Relationship between the Unified State Exam and Higher Education Performance
This paper analyzes the possibility of predicting efficiency of learning in a higher education institution based on results of the Unified State Exam (USE). In particular, the authors test the hypothesis that USE results in different subjects are equally efficient predictors of further student performance. Methods of regression analysis have been used to assess how preliminary examinations (both total USE points and points in specific subjects) affect academic performance in higher education. The research involved about 19,000 students enrolled at five Russian higher education institutions between 2009 and 2011. As long as the sample included institutions of different profiles, individual regressions were calculated for each faculty. A meta-analysis of regression coefficients was performed later to bring the data together. Average firstyear grade was used as the key university performance factor. It was found out that USE points were only related to performance in the second and the subsequent years through performance in the first year, i. e. indirectly. The research results allow to conclude that predictive capacity of total USE points is high enough to accept this examination as a valid student selection tool. The explained variation in university performance varies from 15 to 35% in different faculties. Predictive capacity of particular subjects making the USE total points is relatively the same, but USE points in mathematics and Russian are often the best predictors of performance. The paper also analyzes the relation between USE points and another student selection tool — results of academic competitions in specific subjects.
This article attempts to analyze the requirements of modern society living at the time of innovation-driven economy to education and determines the main objectives that, as the authors believe, should become the cornerstone in reforming the system of education.
Use this 2018 Neuroscience Meeting Planner to search all 2018 annual meeting sessions, presentations, and authors. Enter a keyword in the search box and then filter the results by day, theme, or session type or start with the pre-filtered results below.
The article deals with the problems related to combination and close interweaving of two mechanisms of functioning - official and unofficial (corruption) - in modern education in Russia. The assessments of illegal payments paid by households on different stages of the educational process are given in the article. The main attention is paid to the stage of entering the HEI and partly to the process of learning. Certain aspects of influence of wide spread occurrence of enrolment system based on Russian National Exam results over the illegal component of costs are demonstrated and discussed on a qualitative level. Results of representative surveys of households, interviewed regularly by «Public Opinion» Foundation and NRU - HSE ordered by Department of Education and Science of Russian Federation in 2002-2008, form the empirical basis for the article.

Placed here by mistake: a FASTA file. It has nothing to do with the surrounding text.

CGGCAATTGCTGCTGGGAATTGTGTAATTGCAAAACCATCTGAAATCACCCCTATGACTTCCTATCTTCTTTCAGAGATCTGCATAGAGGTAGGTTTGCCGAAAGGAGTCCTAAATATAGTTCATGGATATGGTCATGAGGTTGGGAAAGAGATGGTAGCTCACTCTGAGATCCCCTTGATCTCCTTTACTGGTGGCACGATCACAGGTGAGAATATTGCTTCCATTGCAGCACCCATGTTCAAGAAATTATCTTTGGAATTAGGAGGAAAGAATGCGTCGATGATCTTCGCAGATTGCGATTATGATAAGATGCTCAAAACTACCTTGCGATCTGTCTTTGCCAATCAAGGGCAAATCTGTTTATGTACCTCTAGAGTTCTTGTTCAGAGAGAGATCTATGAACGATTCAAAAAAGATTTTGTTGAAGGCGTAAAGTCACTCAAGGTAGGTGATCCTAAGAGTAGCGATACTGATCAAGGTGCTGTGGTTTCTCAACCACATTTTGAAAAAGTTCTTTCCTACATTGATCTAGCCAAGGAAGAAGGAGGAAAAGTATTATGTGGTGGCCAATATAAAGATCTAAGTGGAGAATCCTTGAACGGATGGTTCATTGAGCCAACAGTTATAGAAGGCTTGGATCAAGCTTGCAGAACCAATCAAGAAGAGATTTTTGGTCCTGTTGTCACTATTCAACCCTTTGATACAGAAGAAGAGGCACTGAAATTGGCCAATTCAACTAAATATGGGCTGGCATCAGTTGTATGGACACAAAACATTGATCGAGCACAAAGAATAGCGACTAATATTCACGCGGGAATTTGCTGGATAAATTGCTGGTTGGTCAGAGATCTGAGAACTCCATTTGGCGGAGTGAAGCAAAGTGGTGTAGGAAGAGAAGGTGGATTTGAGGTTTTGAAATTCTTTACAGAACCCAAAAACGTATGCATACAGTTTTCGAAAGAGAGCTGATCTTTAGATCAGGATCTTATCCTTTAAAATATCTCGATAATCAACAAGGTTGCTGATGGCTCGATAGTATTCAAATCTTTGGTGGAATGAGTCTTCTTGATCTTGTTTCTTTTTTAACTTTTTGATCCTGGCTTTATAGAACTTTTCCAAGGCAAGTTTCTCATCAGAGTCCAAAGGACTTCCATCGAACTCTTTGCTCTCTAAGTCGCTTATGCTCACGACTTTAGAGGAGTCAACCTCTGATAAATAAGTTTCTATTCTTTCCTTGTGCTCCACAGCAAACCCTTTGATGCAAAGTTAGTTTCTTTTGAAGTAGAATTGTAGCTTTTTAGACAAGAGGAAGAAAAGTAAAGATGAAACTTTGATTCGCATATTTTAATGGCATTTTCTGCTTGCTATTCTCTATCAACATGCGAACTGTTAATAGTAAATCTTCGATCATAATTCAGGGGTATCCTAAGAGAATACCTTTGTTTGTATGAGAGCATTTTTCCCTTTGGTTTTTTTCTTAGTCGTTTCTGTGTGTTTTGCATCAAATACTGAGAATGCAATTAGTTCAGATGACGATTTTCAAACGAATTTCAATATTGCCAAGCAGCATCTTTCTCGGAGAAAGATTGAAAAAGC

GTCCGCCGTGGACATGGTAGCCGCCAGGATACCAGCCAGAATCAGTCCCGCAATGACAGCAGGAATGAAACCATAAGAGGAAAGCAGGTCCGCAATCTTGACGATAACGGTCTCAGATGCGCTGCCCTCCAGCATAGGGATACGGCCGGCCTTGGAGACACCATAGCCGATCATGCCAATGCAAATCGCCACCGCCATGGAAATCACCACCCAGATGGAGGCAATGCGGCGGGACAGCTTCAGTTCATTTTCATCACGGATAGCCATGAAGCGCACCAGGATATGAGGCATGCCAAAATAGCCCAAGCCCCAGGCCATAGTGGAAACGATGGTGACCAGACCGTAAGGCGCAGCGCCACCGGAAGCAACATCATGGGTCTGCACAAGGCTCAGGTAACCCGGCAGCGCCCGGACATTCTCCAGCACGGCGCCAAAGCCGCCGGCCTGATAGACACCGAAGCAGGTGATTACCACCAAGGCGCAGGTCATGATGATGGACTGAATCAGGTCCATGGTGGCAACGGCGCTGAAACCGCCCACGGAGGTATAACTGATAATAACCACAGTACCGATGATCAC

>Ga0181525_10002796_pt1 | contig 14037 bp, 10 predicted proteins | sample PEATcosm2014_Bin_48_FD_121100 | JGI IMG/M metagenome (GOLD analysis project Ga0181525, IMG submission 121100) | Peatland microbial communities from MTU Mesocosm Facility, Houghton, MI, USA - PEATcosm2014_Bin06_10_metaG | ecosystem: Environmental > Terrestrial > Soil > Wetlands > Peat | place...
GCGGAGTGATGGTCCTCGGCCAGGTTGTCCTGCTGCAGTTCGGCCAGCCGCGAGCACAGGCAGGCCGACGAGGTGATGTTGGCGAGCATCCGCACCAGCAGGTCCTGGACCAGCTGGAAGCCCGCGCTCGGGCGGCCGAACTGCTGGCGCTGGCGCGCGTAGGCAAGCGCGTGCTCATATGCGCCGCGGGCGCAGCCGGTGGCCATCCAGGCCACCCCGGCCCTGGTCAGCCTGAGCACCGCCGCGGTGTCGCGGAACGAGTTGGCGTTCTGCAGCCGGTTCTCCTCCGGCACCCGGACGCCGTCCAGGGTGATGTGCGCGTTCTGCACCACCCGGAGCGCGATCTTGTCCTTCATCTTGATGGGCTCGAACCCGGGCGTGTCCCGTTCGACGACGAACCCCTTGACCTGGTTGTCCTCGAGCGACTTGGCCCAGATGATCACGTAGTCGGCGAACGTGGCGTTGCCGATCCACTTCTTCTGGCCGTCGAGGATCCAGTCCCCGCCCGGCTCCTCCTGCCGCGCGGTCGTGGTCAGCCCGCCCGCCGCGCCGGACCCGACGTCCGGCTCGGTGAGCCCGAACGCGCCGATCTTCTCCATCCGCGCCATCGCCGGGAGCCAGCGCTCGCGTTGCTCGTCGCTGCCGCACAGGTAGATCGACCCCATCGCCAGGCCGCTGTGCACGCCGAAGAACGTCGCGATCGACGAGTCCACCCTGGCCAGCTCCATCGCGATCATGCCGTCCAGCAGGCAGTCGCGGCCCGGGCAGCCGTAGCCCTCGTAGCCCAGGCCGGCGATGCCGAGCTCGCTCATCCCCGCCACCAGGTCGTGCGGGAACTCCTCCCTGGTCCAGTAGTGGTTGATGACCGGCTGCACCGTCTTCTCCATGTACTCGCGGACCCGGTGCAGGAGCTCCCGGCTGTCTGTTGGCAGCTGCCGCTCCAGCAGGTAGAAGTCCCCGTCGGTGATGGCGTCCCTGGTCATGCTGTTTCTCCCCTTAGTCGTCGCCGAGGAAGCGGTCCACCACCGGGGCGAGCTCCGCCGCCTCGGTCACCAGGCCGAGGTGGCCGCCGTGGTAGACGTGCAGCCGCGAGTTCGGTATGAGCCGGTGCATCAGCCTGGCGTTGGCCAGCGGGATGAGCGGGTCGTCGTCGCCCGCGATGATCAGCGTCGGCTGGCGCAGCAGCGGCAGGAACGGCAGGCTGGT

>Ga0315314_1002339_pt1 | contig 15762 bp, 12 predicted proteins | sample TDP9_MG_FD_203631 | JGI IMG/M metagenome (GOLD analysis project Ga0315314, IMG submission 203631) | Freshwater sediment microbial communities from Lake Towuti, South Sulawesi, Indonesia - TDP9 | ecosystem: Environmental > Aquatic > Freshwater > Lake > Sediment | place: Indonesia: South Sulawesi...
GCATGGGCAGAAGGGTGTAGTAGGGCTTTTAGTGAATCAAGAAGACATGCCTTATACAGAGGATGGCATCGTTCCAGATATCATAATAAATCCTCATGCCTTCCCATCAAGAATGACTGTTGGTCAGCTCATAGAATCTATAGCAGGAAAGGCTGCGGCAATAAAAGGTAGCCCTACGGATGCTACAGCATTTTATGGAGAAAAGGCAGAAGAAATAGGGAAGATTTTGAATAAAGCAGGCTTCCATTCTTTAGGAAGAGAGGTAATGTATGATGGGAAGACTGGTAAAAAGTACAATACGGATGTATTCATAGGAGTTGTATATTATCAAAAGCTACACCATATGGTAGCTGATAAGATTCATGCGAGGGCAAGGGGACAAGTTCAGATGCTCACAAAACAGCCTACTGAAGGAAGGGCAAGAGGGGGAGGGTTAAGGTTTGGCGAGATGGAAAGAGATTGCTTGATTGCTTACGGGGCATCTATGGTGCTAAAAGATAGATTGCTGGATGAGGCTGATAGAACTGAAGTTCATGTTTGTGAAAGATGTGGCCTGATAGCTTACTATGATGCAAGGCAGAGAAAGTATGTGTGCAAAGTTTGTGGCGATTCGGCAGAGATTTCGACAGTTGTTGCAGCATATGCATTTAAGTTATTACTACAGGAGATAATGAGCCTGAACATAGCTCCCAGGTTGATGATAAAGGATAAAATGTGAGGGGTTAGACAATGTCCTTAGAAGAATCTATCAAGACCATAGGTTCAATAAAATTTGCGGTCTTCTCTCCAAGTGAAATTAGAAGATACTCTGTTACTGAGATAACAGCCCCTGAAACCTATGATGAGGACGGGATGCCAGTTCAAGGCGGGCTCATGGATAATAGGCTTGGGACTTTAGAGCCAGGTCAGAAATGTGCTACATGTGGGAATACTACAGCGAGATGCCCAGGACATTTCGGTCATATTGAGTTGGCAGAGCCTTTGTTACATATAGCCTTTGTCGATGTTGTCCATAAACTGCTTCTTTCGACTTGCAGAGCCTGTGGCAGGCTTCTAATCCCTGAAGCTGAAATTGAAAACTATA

The concept and aim of evidence-based entrepreneurship (EBE) is discussed as a strategy to overcome the divide between knowledge developed in the field of entrepreneurship and its use in practice. We argue that meta-analyses can and should be used in entrepreneurship research (and that it should also be used for qualitative work).
The paper uses meta-analysis to investigate the evolution of returns to education in Russia during the economic transition. We present the evidence of strong increase in returns to education in the 1990s. The returns to education peaked at 8% per additional year of schooling in the early 2000s. Since the mid-2000s the positive trend has been reversed. We find that the estimated returns are sensitive to sample design, specification and estimation methods. On average the estimated returns are higher if one uses imputed (instead of actual) years of education and estimates earnings equation with the OLS. Among covariates, the form of ownership and settlement type (urban/ rural) has the largest effect on the estimated returns to education. Regional variables have significant impact on the estimated returns only being included into the earnings equation at the oblast (province) level.
Institutions affect investment decisions, including investments in human capital. Hence institutions are relevant for the allocation of talent. Good market-supporting institutions attract talent to productive value-creating activities, whereas poor ones raise the appeal of rent-seeking. We propose a theoretical model that predicts that more talented individuals are particularly sensitive in their career choices to the quality of institutions, and test these predictions on a sample of around 95 countries of the world. We find a strong positive association between the quality of institutions and graduation of college and university students in science, and an even stronger negative correlation with graduation in law. Our findings are robust to various specifications of empirical models, including smaller samples of former colonies and transition countries. The quality of human capital makes the distinction between educational choices under strong and weak institutions particularly sharp. We show that the allocation of talent is an important link between institutions and growth.